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NCA site hit bit Lizard Squad following arrest of six teenagers

Downtime follows in wake of DDoS arrests linked to sales of Lizard Squad's Lizard Stresser software

Arrest

The National Crime Agency's (NCA) website was knocked offline yesterday in a DDoS attack by Lizard Squad. 

While the site is now back online (and was yesterday), an NCA spokesperson told the BBC that the agency is an "easy target." 

"DDoS is a blunt form of attack which takes volume and not skill," the spokesperson added, whilst reitterating it hadn't been hacked, just taken offline. "It isn't a security breach, and it doesn't affect our operational capability. At worst, it is a temporary inconvenience to users of our website," the spokerson said. 

An NCA statement issued to the Guardian also referred to such attacks as a "fact of life" but claimed the agency had measures in place that meant it would usually be able to recover and be back online in around half-an-hour following such issues. 

The Lizard Squad also tweeted 'New weapon coming soon' yesterday and, last week, suggested via Twitter it would release a free version of Lizard Stresser to make it more widely available in the wake of the NCA raids. 

The DDoS attack follows news that British Police had arrested six people involved in Lizard Stresser DDoS attacks, because the group behind the software used - Lizard Squad - didn't encrypt the details of their users.

Those being investigated range from ages 15 to 18 and all bought software used to hack with Bitcoins. Most of the group - from Huddersfield, Manchester, Milton Keynes, Northampton and Stockport - have now been released on bail.

Security researcher Graham Cluely wrote on the We Live Security blog: "What I think is most notable about these details is that it is teenagers who are instigating denial-of-service attacks, attempting to bring down sites to disrupt businesses and organisations, presumably with mayhem in mind rather than money-making."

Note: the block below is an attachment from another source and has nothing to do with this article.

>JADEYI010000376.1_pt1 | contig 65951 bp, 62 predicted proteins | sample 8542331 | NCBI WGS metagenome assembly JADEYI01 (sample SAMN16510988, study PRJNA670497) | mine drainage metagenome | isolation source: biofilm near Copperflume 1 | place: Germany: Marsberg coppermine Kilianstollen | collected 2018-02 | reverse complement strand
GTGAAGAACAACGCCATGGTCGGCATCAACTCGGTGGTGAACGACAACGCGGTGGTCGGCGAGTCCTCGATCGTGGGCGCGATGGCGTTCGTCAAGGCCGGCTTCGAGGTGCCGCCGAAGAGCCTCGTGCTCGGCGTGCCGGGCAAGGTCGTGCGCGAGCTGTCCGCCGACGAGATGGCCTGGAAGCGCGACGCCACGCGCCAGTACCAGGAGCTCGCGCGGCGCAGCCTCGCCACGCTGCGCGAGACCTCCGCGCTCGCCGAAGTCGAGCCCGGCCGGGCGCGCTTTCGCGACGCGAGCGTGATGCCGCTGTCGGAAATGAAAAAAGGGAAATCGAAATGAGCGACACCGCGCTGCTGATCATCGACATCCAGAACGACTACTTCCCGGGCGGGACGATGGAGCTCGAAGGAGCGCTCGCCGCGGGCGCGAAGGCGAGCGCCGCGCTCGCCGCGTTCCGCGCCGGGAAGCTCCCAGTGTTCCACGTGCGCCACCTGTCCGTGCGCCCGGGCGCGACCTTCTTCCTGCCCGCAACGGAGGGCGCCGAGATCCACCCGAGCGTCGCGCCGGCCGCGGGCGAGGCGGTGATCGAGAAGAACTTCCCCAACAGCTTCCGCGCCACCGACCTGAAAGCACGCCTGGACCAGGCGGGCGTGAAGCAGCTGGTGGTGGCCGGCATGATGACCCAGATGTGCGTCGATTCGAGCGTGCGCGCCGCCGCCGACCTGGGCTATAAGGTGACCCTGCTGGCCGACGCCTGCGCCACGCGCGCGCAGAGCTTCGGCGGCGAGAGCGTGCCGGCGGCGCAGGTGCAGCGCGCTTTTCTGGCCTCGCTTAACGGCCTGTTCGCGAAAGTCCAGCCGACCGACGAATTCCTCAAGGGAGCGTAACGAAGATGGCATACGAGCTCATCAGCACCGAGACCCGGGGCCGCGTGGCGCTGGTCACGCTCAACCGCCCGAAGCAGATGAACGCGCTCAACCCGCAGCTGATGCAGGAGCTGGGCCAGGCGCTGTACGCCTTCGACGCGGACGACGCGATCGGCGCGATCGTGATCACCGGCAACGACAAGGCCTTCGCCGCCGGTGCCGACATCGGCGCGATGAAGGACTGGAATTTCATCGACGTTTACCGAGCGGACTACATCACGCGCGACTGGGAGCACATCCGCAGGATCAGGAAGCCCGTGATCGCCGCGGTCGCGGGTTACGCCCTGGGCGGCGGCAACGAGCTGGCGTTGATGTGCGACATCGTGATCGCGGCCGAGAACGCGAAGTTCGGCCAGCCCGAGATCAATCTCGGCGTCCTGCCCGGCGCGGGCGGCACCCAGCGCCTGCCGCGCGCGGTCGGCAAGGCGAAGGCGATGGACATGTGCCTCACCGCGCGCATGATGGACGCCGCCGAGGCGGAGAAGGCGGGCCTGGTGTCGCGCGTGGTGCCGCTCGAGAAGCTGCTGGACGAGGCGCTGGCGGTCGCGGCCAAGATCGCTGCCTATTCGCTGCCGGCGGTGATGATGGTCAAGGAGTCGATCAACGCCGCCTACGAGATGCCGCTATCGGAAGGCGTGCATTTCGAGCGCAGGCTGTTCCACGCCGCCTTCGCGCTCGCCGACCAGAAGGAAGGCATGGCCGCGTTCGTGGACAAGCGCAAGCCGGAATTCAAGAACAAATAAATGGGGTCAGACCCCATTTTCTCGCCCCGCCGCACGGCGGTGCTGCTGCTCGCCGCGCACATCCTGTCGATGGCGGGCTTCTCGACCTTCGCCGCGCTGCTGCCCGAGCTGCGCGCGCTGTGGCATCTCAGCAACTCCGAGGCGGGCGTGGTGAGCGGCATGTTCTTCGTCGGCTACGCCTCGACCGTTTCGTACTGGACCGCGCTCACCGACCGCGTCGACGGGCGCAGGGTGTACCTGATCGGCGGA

Lizard Stresser users may have thought their purchases were anonymous, however the fact these people were arrested shows that the authorities will uncover their identities eventually, according to Cluely. The details were uncovered because the software's creator Lizard Squad stored its users' details in plain text.

The NCA has an additional 50 addresses of those thought to have used the DDoS tool and plans to investigate accordingly, despite the authorities saying they may not have actually used LizardStresser to attack websites.

"Acts of unlawful internet behaviour are seen by many of the average public as not being punishable or very rarely caught," said Mark James, security specialist at ESET.

"It is instances like this that should make those involved step up and understand it is a crime to participate in this type of activity, and your anonymity on the web cannot be guaranteed. It's just a matter of time and resources before you are caught."

LizardStresser was used to take down the Playstation and Xbox Live networks on Christmas Day last year.

This article was originally published on 31/08/15 and was updated on 02/09/15

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